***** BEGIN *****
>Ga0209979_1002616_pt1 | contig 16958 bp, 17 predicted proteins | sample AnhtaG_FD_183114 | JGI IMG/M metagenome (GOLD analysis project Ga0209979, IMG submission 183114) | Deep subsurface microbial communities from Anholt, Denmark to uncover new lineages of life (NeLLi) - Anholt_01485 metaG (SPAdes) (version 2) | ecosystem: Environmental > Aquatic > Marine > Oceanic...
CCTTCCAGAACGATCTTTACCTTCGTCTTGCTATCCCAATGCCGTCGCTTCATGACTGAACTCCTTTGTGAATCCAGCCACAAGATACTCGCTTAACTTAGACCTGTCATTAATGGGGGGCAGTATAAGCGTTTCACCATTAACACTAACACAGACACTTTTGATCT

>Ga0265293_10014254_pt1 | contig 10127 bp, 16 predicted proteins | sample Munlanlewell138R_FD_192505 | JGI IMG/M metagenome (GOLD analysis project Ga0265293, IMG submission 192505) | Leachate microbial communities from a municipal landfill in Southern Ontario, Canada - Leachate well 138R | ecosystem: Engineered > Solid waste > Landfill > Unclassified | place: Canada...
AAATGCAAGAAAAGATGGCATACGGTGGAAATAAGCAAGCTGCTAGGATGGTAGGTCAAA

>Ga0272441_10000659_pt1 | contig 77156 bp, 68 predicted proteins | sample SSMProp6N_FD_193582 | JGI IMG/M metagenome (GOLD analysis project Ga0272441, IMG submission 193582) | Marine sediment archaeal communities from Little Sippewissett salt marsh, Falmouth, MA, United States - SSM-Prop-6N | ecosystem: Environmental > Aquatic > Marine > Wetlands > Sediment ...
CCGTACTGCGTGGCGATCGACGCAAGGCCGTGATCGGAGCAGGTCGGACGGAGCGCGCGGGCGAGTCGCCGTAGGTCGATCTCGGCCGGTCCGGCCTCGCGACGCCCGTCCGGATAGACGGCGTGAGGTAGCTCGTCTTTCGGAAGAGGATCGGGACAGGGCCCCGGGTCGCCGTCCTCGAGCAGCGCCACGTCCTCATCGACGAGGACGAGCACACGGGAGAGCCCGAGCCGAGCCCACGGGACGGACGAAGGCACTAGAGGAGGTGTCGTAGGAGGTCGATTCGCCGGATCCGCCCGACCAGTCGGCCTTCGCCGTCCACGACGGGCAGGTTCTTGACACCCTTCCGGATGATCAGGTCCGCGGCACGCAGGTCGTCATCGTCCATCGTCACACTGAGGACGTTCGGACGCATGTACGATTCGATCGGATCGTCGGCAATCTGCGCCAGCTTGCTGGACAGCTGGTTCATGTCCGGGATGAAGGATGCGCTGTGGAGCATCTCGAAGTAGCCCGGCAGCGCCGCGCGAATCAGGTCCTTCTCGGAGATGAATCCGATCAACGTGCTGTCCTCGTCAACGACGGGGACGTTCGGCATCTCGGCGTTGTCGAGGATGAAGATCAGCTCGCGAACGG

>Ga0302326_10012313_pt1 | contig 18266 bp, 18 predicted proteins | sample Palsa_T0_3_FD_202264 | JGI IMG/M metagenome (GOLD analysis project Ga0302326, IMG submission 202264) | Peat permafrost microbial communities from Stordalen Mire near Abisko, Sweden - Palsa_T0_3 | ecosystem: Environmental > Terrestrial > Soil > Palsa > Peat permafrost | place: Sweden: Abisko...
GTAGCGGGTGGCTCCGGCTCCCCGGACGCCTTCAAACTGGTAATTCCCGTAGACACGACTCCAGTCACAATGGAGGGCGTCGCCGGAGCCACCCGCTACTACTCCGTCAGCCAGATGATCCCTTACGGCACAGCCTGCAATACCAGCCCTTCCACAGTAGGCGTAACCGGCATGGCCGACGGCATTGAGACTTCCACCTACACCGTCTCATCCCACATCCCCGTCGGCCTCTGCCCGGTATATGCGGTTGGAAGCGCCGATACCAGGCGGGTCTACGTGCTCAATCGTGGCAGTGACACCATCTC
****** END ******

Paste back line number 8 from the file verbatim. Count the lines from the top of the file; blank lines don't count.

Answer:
GTAGCGGGTGGCTCCGGCTCCCCGGACGCCTTCAAACTGGTAATTCCCGTAGACACGACTCCAGTCACAATGGAGGGCGTCGCCGGAGCCACCCGCTACTACTCCGTCAGCCAGATGATCCCTTACGGCACAGCCTGCAATACCAGCCCTTCCACAGTAGGCGTAACCGGCATGGCCGACGGCATTGAGACTTCCACCTACACCGTCTCATCCCACATCCCCGTCGGCCTCTGCCCGGTATATGCGGTTGGAAGCGCCGATACCAGGCGGGTCTACGTGCTCAATCGTGGCAGTGACACCATCTC